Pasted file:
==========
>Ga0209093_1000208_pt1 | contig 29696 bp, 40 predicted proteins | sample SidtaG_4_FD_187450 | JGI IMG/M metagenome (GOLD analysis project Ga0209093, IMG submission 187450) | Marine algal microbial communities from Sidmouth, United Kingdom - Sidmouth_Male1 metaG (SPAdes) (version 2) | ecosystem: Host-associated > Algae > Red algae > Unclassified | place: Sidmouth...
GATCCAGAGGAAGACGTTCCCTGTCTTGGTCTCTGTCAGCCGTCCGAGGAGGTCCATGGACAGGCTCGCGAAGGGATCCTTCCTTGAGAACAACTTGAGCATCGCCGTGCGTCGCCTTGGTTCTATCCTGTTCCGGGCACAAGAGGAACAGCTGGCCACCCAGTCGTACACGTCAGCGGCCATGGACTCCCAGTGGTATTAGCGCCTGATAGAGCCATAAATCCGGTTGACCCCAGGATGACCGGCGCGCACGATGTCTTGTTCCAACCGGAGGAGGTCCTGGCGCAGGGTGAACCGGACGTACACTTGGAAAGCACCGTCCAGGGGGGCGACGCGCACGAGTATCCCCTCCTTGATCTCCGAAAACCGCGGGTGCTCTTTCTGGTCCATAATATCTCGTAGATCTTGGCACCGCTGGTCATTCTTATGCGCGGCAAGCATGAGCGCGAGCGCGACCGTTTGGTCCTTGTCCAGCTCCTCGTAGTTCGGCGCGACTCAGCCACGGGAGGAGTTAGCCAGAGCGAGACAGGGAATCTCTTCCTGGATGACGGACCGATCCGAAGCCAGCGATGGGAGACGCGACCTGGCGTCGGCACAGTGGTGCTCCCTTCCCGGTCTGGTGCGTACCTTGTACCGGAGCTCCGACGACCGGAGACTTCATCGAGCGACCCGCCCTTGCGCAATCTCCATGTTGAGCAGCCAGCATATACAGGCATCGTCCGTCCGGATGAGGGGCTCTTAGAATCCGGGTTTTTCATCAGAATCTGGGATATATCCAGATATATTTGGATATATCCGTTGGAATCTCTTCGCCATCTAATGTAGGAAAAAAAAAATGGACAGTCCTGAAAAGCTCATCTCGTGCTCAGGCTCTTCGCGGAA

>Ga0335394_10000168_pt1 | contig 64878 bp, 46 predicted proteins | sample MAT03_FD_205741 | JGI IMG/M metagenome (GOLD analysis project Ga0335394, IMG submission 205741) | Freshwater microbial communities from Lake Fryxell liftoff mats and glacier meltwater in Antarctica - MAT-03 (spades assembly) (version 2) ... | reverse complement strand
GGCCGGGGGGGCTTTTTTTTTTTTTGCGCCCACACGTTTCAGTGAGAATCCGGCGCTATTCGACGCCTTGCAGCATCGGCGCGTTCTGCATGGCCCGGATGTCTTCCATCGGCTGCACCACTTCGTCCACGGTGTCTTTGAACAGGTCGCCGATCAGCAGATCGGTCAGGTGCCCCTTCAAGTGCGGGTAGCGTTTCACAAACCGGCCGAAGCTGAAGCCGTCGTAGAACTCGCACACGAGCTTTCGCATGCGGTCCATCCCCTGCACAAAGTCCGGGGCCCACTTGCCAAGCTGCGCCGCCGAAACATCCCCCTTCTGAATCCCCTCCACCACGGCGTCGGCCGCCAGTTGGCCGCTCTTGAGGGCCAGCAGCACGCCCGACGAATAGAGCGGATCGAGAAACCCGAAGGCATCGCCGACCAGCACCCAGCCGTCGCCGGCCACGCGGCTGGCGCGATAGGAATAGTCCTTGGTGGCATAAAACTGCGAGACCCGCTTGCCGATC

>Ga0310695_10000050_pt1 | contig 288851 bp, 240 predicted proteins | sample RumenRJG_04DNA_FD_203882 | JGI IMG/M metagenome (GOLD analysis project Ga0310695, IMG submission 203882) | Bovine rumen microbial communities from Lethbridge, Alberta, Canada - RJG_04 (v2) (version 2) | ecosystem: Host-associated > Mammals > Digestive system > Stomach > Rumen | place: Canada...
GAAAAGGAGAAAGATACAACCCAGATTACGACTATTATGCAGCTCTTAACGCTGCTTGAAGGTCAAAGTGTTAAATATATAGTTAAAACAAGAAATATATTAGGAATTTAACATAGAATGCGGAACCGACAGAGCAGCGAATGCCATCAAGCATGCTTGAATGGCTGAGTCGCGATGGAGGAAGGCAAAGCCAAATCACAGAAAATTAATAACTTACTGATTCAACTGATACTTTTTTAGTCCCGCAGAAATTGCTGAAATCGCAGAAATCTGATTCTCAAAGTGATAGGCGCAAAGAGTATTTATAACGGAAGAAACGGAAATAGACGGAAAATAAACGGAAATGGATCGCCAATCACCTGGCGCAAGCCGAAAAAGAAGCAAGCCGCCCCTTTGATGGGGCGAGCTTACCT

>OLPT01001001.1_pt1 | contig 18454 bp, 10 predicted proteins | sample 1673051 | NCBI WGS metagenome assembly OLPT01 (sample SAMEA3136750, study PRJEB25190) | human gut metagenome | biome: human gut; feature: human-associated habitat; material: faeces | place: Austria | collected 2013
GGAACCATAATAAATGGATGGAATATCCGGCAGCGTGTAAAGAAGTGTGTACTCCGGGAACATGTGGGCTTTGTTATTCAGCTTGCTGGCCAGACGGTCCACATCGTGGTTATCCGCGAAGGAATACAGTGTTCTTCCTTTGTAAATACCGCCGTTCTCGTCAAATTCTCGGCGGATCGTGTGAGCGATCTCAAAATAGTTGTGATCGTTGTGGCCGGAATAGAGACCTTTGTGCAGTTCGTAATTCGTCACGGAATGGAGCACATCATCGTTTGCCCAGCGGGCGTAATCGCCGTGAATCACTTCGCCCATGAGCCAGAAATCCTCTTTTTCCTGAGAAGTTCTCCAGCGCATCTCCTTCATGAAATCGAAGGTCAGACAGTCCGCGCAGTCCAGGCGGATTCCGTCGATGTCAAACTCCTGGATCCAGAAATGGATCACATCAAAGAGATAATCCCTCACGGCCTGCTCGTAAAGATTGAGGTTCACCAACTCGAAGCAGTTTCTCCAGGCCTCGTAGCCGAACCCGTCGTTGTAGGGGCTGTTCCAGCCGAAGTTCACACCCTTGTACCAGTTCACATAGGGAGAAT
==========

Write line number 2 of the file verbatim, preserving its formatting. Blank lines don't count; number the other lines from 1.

GATCCAGAGGAAGACGTTCCCTGTCTTGGTCTCTGTCAGCCGTCCGAGGAGGTCCATGGACAGGCTCGCGAAGGGATCCTTCCTTGAGAACAACTTGAGCATCGCCGTGCGTCGCCTTGGTTCTATCCTGTTCCGGGCACAAGAGGAACAGCTGGCCACCCAGTCGTACACGTCAGCGGCCATGGACTCCCAGTGGTATTAGCGCCTGATAGAGCCATAAATCCGGTTGACCCCAGGATGACCGGCGCGCACGATGTCTTGTTCCAACCGGAGGAGGTCCTGGCGCAGGGTGAACCGGACGTACACTTGGAAAGCACCGTCCAGGGGGGCGACGCGCACGAGTATCCCCTCCTTGATCTCCGAAAACCGCGGGTGCTCTTTCTGGTCCATAATATCTCGTAGATCTTGGCACCGCTGGTCATTCTTATGCGCGGCAAGCATGAGCGCGAGCGCGACCGTTTGGTCCTTGTCCAGCTCCTCGTAGTTCGGCGCGACTCAGCCACGGGAGGAGTTAGCCAGAGCGAGACAGGGAATCTCTTCCTGGATGACGGACCGATCCGAAGCCAGCGATGGGAGACGCGACCTGGCGTCGGCACAGTGGTGCTCCCTTCCCGGTCTGGTGCGTACCTTGTACCGGAGCTCCGACGACCGGAGACTTCATCGAGCGACCCGCCCTTGCGCAATCTCCATGTTGAGCAGCCAGCATATACAGGCATCGTCCGTCCGGATGAGGGGCTCTTAGAATCCGGGTTTTTCATCAGAATCTGGGATATATCCAGATATATTTGGATATATCCGTTGGAATCTCTTCGCCATCTAATGTAGGAAAAAAAAAATGGACAGTCCTGAAAAGCTCATCTCGTGCTCAGGCTCTTCGCGGAA